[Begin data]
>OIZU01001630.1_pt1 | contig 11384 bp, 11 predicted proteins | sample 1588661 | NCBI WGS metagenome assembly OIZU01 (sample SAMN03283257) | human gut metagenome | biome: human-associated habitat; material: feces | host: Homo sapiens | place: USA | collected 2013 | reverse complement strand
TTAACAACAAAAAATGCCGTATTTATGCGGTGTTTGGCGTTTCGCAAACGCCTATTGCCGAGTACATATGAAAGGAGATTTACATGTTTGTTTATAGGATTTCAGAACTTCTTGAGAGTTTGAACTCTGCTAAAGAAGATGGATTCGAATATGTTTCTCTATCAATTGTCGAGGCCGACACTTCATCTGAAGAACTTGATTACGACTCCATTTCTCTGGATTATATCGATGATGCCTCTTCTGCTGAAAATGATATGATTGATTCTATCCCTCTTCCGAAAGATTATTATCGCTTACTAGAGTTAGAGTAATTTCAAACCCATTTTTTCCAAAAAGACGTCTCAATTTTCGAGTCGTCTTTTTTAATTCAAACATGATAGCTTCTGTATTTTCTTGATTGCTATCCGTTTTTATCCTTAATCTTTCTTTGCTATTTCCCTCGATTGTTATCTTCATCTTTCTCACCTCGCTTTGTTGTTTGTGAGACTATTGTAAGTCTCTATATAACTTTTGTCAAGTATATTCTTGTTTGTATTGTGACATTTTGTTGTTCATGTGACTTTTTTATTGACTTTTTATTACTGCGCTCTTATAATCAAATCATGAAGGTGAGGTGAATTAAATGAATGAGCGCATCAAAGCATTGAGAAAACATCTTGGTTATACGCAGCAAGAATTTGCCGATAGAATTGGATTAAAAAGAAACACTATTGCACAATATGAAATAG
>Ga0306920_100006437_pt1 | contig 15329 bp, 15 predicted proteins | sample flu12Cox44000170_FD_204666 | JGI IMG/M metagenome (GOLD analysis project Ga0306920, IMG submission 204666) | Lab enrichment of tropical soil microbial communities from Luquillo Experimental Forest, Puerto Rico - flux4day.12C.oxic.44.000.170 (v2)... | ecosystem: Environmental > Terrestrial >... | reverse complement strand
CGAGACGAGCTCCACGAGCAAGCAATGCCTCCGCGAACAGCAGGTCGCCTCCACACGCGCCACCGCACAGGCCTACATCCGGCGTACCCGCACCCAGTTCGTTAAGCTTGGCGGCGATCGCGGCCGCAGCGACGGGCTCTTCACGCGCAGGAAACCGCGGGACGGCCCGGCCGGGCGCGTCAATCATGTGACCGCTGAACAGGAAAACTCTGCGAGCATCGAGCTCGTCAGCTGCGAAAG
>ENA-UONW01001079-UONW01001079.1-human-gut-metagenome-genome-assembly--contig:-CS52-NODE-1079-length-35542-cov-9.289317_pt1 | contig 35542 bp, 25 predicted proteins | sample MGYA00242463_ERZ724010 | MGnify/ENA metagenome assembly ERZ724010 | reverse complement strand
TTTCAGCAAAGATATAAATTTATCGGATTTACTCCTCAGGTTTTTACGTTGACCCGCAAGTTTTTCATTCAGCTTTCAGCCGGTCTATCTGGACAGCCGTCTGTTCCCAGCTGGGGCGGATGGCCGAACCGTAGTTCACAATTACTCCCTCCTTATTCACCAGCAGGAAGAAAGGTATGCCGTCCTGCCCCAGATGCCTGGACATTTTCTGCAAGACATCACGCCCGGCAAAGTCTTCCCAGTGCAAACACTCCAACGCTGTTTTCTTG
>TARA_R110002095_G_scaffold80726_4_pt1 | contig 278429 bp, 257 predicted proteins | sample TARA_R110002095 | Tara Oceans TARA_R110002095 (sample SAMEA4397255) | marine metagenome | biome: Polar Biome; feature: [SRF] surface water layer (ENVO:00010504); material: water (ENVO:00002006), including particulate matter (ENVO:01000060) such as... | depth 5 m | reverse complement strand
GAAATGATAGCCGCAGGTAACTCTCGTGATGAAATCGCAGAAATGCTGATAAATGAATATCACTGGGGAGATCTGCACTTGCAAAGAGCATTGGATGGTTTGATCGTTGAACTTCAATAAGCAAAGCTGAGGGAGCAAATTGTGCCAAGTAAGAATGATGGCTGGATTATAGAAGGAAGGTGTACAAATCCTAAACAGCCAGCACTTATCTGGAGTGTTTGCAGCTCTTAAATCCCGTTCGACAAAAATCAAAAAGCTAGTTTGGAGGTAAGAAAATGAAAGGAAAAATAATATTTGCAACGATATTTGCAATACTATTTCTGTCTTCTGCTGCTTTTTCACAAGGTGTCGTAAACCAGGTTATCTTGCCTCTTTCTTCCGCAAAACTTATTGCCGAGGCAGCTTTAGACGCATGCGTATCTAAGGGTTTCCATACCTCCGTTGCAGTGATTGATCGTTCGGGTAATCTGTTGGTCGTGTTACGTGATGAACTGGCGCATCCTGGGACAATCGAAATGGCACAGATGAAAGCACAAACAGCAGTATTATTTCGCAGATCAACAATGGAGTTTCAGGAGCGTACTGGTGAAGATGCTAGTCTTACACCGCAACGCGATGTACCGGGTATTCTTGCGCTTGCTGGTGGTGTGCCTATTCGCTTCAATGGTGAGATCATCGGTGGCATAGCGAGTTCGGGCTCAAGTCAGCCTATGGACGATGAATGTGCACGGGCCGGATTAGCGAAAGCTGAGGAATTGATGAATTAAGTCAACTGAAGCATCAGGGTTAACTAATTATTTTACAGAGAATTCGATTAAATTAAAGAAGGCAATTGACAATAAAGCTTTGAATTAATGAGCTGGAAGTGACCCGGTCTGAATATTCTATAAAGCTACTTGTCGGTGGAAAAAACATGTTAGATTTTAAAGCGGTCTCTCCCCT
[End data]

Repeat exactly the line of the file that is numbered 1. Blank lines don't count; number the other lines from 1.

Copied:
>OIZU01001630.1_pt1 | contig 11384 bp, 11 predicted proteins | sample 1588661 | NCBI WGS metagenome assembly OIZU01 (sample SAMN03283257) | human gut metagenome | biome: human-associated habitat; material: feces | host: Homo sapiens | place: USA | collected 2013 | reverse complement strand